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At some point,
most sexually active people will be infected with human papillomavirus,
or 'HPV.'
There are over 100 types of HPV,
and most of the time the body eliminates infections without symptoms–
but some strains can pose serious health risks down the line.
HPV causes contact infections,
which means the virus stays in the cells near the point of infection
rather than spreading throughout the whole body.
Since HPV is often transmitted through sexual activity,
this usually means the cells of the vagina, vulva, penis, anus,
mouth and throat.
We can test for HPV in cells from these areas,
but while testing for the virus is scientifically possible,
it isn't common.
The main reason is that,
while there are treatments for the adverse health effects caused by HPV,
there's no treatment for the virus itself.
So testing for HPV would yield many, many positives,
and although most of them won't be cause for concern,
there is still no treatment plan for clearing the body of the virus.
But there are other good ways to protect yourself from HPV.
We're going to walk through how HPV can cause harm,
who's at risk, and how to minimize those risks.
The body's immune system is able to eradicate most strains of HPV
before they cause any harm—
and without people even knowing they've been infected.
Certain other strains–
like HPV 6 and 11–
cause abnormalities in the cells of the infected tissue,
which can develop into genital warts.
While these are infectious and require treatment,
usually with topical creams,
wart-causing strains don't create longer-term damage.
But another 13 strains can cause DNA mutations that cause cells to divide
at a much faster pace than normal,
propelling the development of cancerous growths.
The cells of the cervix are especially at risks.
Two in particular–
HPV 16 and 18–
are responsible for the majority of cases of cervical cancer,
which is now the fourth most common type of cancer in women.
It can take up to 20 years for cancer symptoms to appear,
but with regular screening,
we can discover cellular abnormalities in the cervix
before they develop into cancer.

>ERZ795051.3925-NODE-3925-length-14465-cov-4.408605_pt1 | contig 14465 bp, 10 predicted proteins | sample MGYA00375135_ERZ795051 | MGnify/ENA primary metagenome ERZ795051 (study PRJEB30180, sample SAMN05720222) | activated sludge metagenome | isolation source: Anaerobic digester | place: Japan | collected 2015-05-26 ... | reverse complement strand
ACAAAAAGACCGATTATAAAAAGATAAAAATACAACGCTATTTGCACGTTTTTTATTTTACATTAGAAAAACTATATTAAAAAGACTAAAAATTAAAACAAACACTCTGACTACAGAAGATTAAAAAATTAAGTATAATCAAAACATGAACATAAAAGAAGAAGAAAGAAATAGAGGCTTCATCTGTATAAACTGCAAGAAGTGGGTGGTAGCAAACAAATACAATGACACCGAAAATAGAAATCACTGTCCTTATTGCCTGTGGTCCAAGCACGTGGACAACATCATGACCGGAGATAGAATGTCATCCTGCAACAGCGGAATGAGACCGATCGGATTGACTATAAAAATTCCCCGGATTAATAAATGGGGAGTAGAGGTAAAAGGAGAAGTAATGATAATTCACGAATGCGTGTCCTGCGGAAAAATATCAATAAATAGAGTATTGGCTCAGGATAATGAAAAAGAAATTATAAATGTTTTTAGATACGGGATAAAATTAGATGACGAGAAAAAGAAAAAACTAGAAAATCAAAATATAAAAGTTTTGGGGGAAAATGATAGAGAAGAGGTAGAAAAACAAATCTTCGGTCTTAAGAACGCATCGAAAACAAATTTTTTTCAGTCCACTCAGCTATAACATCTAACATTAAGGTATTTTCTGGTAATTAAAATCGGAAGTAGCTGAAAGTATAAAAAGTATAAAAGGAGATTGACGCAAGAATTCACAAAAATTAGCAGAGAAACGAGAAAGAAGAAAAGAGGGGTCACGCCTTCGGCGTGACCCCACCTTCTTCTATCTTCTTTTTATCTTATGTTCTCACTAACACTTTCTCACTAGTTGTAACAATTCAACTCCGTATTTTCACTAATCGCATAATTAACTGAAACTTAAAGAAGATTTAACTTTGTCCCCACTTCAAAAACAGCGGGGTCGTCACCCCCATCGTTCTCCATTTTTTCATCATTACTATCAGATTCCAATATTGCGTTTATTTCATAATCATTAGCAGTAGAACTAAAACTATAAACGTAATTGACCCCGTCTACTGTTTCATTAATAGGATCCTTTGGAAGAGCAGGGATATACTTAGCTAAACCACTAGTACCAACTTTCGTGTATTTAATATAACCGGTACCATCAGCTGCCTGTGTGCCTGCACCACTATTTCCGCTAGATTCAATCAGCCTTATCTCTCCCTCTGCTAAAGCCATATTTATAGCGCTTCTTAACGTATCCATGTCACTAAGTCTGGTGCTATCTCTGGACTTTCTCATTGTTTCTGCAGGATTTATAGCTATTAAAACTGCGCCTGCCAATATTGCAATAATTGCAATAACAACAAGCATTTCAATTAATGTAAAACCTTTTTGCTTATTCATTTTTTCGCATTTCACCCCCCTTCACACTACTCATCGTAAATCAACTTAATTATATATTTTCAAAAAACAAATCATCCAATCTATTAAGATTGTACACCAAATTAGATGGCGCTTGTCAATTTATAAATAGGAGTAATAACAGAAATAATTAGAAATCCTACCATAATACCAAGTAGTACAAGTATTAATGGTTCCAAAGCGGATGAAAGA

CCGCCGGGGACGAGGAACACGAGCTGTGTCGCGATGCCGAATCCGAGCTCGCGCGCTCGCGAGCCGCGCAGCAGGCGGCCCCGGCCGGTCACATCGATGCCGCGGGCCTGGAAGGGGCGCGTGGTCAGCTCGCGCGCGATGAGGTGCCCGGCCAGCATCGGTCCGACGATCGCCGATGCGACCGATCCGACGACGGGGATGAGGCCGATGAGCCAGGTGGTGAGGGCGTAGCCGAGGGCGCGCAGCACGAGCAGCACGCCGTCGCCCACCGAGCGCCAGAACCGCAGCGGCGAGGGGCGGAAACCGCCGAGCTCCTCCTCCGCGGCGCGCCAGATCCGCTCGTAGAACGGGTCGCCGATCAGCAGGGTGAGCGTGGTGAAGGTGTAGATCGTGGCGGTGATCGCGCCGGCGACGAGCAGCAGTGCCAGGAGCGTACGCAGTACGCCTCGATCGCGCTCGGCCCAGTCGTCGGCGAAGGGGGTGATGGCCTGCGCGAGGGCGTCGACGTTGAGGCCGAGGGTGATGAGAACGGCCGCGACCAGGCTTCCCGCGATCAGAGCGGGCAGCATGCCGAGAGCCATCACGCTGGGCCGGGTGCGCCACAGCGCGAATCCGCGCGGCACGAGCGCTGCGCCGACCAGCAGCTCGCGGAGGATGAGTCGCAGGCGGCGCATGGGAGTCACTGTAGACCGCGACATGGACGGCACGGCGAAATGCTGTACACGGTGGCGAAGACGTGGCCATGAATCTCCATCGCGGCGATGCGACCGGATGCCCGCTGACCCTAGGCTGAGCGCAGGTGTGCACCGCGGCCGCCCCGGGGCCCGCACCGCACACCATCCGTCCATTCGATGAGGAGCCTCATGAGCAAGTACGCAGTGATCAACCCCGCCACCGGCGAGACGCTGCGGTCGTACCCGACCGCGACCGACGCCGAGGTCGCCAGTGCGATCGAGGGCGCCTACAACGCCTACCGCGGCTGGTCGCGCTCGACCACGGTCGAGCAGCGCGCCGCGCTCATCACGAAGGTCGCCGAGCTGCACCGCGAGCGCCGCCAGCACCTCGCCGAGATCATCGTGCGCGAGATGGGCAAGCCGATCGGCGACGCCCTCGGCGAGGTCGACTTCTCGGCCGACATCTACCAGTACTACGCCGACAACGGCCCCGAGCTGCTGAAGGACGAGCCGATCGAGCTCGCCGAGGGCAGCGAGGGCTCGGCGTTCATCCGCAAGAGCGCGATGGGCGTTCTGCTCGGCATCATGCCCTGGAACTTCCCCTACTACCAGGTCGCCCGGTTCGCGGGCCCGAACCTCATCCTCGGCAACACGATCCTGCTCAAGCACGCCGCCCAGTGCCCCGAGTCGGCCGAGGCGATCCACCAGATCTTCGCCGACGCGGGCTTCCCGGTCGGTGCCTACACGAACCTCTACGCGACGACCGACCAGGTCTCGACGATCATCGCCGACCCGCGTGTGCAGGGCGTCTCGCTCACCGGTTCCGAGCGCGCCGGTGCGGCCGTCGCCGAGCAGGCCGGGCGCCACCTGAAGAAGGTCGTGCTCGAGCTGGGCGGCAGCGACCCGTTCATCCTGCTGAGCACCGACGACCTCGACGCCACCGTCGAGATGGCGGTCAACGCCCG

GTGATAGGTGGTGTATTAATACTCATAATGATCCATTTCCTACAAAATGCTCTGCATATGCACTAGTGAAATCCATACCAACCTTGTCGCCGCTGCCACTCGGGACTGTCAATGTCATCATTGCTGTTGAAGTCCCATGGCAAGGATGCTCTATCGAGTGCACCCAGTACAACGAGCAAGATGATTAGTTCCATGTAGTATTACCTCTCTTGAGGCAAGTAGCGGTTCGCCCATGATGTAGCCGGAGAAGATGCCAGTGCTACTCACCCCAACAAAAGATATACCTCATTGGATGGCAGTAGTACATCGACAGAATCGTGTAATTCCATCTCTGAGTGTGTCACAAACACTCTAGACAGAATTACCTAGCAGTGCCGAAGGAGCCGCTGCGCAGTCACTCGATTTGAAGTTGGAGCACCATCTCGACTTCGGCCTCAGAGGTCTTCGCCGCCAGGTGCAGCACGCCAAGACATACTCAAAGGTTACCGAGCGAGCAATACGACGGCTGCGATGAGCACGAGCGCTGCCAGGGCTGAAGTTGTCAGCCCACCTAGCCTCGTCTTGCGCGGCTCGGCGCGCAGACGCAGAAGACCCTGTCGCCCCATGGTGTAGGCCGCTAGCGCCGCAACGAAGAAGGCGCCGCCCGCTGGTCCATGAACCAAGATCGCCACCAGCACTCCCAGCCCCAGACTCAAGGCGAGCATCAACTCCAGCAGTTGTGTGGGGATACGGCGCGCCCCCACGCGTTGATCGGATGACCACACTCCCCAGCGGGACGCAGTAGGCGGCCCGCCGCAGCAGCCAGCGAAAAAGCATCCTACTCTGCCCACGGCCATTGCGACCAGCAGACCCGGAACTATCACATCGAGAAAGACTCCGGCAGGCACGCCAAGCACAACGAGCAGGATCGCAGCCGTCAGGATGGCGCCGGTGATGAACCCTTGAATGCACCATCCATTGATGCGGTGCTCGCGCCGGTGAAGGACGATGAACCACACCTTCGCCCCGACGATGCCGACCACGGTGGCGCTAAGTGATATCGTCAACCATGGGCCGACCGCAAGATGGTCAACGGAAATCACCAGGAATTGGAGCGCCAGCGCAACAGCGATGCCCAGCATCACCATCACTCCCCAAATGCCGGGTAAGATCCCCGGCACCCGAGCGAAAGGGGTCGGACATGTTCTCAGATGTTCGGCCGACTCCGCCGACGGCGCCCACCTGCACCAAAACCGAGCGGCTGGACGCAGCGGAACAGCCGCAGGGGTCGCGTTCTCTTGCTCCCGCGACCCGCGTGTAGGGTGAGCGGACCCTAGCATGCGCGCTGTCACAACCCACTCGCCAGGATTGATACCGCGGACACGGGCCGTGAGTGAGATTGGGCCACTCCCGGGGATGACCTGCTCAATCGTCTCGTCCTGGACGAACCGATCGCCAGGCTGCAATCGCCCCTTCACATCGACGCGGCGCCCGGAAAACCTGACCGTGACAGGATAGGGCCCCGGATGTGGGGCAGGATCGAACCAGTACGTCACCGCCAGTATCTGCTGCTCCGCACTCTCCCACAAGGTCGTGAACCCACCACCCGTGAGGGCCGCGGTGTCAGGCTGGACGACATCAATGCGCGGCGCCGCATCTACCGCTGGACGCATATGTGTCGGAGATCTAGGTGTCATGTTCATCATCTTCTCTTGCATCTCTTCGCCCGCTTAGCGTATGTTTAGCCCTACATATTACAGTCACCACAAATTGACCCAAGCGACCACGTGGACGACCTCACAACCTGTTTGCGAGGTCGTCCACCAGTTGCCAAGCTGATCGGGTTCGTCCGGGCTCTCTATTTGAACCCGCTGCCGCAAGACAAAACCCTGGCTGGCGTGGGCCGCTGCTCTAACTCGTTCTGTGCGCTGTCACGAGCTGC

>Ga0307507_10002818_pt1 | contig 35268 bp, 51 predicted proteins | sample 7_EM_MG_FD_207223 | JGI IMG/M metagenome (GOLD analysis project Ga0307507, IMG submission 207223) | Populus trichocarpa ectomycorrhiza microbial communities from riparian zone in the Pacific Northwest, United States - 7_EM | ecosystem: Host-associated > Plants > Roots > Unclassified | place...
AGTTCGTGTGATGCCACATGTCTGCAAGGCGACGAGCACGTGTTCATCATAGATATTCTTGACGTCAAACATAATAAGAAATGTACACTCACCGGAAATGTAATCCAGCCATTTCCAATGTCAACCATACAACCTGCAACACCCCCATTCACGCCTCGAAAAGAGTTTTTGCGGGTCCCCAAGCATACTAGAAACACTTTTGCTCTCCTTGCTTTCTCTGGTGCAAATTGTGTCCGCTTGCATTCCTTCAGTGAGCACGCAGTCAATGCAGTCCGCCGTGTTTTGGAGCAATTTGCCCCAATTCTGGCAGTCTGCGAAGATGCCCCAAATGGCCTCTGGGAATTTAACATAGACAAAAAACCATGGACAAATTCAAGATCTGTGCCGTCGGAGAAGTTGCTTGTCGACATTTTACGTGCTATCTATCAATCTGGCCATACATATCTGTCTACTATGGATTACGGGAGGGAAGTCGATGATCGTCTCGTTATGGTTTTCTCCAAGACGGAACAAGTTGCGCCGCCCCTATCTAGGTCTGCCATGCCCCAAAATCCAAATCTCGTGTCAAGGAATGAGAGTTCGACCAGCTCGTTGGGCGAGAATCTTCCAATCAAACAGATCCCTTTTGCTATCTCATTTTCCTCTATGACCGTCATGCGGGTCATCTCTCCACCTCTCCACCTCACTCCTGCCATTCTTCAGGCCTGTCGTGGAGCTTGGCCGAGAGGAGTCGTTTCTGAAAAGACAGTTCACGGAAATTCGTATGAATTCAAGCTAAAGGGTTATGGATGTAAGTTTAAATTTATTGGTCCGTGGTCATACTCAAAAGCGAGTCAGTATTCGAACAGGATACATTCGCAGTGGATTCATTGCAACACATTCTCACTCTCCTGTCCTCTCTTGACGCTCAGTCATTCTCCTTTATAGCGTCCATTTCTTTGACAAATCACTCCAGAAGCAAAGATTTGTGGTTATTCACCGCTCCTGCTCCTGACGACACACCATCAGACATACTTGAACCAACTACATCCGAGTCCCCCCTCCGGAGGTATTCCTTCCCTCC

Women over 21 can undergo a regular pap smear,
where a sample of tissue is gently scraped from the lining of the cervix
to test for abnormal cells.
A positive test doesn't mean the person has cervical cancer,
but rather that there are irregular cells in the cervix
that could develop into cancer in the future.
Patients are then either monitored with more frequent pap smears,
or, for more severe irregularities,
undergo a procedure called a colposcopy.
This involves a doctor examining the cervix through a microscope,
and possibly taking a small biopsy of tissue for closer examination.
In some cases, the affected tissue may be removed.
HPV infections of the throat may lead to head and neck cancers,
but for now there's no equivalent of the pap smear for the throat.
Using condoms helps prevent the spread of HPV during sex.
And there are three safe, effective vaccines that all target HPV 16 and 18.
The vaccine comes in two or three doses a few months apart,
and it's only beneficial if you receive them all.
Right now the vaccine is part of standard care for girls aged 11 to 18
in many countries–
though it's increasingly becoming available to boys as well.
Adult women and men in countries including the United States and the United Kingdom
can opt to receive the vaccine,
and evidence suggests that vaccination of women and men
could reduce the worldwide incidence of cervical cancer by almost 90%.
Researchers are also developing an injection
for people who are already infected with HPV 16 and 18,
which would target the infected cells
to stop them from developing into cancerous ones.
So while there's still room for improvement in screening,
treatment, and access to each,
condom use, vaccination, and cervical screening
can each reduce the harm caused by HPV.
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What is HPV and how can you protect yourself from it? - Emma Bryce

1305 Folder Collection
asd851112 published on September 1, 2019
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